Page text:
You would think that this was all bad enough. Not so! It appears that nuclear power stations around the world have been falsifying safety certificates and documents for nuclear reactor components for some time now. In fact, of the 400 falsified certificates known to have been given to critical reactor components, 50 are still in operation, a risk that humanity should not be taking given the damage that Fukushima is currently doing to Japan and the Pacific Ocean.
If history and building nuclear reactors is anything to go by, a sane person might think to steer clear. America is the worlds largest producer of nuclear energy with 99 power stations in operation producing one quarter of energy needs. For 75 of those nuclear power reactors built, cost overruns averaged 207 percent. Over-commitment to nuclear power brought about the financial collapse of the Washington Public Power Supply System, a public agency which undertook to build five large nuclear power plants. A decade later, cost overruns and delays, along with a slowing of electricity demand growth, led to cancellation of two WPPSS plants and a construction halt on two others. Moreover, WPPSS defaulted on $2.25 billion of municipal bonds, which is still the largest municipal bond default in U.S. history. The court case that followed took nearly a decade to resolve.
To make matters worse, of the 253 nuclear power reactors originally ordered in the United States from 1953 to 2008, 48 percent were cancelled, 11 percent were prematurely shut down, 14 percent experienced at least a one-year-or-more outage, and only 27 percent are operating without having a year-plus outage. Thus, only about one fourth of those ordered, or about half of those completed, are still operating and have proved relatively reliable. Many are now considered at high risk from acts of terrorism.
Again, history should teach us some lessons, especially of untried, untested and unknown technology in this particular industry. One of the greatest cover-ups of our time is the disaster at Chernobyl and Fukushima. The former has already killed one million and will continue killing many more so for some time yet, the latter has the potential to eclipse even Chernobyl as it is three times in scale according to the foremost recognised expert in this area, Dr Helen Caldecott.
Once again, history helps to build a graphic picture of this scandal laden industry. From Global Research – “Thirty-five years ago, Dale G. Bridenbaugh and two of his colleagues at General Electric resigned from their jobs after becoming increasingly convinced that the nuclear reactor design they were reviewing (For the Fukushima plant) — the Mark 1 — was so flawed it could lead to a devastating accident. Questions persisted for decades about the ability of the Mark 1 to handle the immense pressures that would result if the reactor lost cooling power, and today that design is being put to the ultimate test in Japan. Five of the six reactors at the Fukushima Daiichi plant, which has been wracked since Friday’s (March 2011) earthquake with explosions and radiation leaks, are Mark 1s.”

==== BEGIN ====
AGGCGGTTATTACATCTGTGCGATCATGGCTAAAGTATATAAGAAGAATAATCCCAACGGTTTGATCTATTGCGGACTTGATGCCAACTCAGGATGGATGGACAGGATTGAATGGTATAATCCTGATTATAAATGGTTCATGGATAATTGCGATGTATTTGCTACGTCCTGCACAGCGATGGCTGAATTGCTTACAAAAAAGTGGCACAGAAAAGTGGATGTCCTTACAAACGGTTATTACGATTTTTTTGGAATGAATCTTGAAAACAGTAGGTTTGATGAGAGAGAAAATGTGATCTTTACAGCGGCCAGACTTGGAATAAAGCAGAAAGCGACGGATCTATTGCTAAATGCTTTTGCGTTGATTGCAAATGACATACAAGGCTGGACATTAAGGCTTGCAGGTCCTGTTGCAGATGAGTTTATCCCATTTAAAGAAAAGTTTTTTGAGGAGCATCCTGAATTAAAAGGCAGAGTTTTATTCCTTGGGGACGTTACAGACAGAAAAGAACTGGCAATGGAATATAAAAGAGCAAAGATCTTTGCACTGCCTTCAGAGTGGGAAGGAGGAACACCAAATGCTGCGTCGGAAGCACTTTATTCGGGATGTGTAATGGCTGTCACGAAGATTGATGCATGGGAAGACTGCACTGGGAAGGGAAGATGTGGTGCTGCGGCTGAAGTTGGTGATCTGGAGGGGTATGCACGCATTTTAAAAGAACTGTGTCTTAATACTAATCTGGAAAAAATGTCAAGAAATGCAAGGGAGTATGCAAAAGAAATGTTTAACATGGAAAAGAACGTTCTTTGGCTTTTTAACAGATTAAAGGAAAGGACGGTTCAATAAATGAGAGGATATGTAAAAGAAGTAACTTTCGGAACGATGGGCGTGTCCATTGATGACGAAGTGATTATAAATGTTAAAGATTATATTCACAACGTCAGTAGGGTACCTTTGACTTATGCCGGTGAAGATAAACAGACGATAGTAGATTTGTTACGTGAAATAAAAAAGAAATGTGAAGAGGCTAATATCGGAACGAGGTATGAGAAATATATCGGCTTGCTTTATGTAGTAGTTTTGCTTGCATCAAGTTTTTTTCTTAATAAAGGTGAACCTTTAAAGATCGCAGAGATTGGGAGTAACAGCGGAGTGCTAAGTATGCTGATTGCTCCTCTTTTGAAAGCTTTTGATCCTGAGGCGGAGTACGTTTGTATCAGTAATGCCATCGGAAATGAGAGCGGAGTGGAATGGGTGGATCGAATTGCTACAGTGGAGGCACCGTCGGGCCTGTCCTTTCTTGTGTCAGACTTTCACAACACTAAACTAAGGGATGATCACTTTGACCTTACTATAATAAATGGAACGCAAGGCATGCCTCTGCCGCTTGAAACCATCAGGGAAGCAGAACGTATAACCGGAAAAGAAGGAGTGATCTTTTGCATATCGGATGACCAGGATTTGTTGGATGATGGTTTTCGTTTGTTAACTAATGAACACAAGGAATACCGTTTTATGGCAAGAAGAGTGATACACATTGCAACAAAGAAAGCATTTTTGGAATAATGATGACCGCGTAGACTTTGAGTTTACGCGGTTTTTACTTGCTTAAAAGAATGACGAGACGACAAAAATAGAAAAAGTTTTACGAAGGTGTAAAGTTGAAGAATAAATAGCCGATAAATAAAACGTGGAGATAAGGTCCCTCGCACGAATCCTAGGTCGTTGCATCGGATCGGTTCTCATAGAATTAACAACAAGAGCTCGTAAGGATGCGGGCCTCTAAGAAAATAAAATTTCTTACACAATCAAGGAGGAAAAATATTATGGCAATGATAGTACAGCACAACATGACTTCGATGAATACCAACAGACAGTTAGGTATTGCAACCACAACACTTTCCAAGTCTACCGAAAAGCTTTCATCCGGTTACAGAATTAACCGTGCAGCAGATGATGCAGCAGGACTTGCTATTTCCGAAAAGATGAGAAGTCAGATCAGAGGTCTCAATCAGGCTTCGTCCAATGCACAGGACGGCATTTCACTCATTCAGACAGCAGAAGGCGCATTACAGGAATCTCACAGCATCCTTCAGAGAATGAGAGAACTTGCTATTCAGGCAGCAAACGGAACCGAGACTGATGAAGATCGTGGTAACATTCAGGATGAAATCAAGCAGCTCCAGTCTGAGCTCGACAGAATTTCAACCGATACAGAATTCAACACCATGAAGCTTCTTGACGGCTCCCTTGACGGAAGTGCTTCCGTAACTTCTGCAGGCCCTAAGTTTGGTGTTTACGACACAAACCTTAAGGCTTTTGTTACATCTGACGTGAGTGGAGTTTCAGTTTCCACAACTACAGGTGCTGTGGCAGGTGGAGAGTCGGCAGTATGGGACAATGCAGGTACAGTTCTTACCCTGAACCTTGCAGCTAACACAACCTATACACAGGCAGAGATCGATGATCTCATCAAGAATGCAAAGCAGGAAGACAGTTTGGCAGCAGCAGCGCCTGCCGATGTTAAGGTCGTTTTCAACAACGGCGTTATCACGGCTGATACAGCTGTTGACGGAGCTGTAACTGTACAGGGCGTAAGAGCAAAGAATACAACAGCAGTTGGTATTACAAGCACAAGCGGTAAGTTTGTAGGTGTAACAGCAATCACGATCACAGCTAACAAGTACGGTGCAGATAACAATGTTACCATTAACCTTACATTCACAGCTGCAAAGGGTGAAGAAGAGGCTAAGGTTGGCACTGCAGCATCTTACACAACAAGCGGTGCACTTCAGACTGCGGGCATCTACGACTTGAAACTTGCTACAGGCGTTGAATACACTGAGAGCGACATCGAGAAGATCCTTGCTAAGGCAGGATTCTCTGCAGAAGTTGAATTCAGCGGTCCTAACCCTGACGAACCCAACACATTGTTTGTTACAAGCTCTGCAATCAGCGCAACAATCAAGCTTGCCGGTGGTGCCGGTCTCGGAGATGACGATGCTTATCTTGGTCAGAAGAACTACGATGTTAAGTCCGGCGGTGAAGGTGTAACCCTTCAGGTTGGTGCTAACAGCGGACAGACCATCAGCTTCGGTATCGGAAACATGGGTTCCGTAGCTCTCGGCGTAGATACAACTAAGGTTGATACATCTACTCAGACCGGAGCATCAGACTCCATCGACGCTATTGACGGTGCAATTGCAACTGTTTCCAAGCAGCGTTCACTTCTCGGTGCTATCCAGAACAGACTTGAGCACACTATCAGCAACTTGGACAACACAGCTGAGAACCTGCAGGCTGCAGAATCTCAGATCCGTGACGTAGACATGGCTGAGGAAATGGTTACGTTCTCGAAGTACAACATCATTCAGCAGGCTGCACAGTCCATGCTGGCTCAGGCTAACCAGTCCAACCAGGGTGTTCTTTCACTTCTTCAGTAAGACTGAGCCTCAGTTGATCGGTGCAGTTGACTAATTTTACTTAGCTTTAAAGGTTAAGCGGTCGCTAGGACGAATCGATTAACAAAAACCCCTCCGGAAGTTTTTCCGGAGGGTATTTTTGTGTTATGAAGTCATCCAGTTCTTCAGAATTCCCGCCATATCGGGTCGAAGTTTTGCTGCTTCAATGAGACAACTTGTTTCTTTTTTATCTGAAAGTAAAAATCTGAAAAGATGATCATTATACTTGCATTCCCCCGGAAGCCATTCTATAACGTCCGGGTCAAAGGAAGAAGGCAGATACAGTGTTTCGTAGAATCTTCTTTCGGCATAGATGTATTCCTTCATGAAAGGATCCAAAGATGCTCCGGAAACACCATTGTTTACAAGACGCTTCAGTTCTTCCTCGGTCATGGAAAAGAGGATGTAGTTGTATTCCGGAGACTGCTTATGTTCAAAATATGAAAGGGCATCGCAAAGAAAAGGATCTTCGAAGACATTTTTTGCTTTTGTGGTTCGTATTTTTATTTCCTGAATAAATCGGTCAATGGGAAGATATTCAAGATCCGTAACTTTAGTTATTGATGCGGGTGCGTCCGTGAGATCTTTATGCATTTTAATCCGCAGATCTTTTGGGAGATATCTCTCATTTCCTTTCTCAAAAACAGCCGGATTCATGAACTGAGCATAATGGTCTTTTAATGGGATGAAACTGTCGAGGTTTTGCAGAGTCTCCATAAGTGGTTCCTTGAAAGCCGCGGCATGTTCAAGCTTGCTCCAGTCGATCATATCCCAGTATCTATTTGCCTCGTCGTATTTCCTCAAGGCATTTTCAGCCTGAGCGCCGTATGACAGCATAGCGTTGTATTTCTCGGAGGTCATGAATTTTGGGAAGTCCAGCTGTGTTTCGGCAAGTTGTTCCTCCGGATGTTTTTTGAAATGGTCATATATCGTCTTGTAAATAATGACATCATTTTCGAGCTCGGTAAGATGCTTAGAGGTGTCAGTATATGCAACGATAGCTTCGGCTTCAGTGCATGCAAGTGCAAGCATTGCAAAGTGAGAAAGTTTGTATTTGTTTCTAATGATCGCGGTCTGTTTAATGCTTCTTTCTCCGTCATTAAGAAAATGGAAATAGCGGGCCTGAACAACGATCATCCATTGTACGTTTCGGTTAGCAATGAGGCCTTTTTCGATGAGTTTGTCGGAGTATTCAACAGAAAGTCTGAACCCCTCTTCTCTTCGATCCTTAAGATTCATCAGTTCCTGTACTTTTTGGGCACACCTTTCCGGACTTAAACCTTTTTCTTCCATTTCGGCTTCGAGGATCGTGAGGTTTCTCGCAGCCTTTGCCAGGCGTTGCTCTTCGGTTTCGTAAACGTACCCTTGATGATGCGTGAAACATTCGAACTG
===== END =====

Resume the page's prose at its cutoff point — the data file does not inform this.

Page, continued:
The Nuclear Corruption report from Nautilus Institute tells us something else. “Fukushima will teach many lessons, but one that does not seem to have sunk in yet is the global link between nuclear power and corruption. There is plenty of evidence that the corruption, collusion and nepotism that characterized the Japanese “nuclear village” contributed to what former Japanese PM Kan Naoto called the “myth of nuclear safety” in his country. Yet, this is far from being something peculiar to Japan with its squirrelly politics and industry-regulator-politics with feet happily inter-twined under the kotatsu.”
Aside of the enormous costs of construction is decommissioning, which for this plant is unknown but certainly running into the £billions. This is a 100 per cent liability cost to the British taxpayer. In addition, one of the major costs is the safe disposal of highly radioactive waste, which will never be safe and most of which is held in temporary storage at the Sellafield reprocessing facility in Cumbria. Home to “the most hazardous industrial building in western Europe”according to George Beveridge, Sellafield’s deputy managing director. It houses an ageing cooling pond whose contents is not entirely known, even to the managers at the site, being a collection of spent fuel rods and other reactor parts from Britain’s earliest experiments into nuclear power. The contents of this site is not known and is too radioactive to be properly investigated as the technology does exist to do so. Cleanup of this site would also run into £billions, again, a number that is actually unknown.
The British government is in effect guaranteeing enormous profits for foreign state organisations and underwriting huge losses on unproven dangerous technology that has so far failed, has a history of being massively over-budget, way behind target delivery by at least a decade and presents the country with a strategic threat both in terms of energy security and the wellbeing of its people.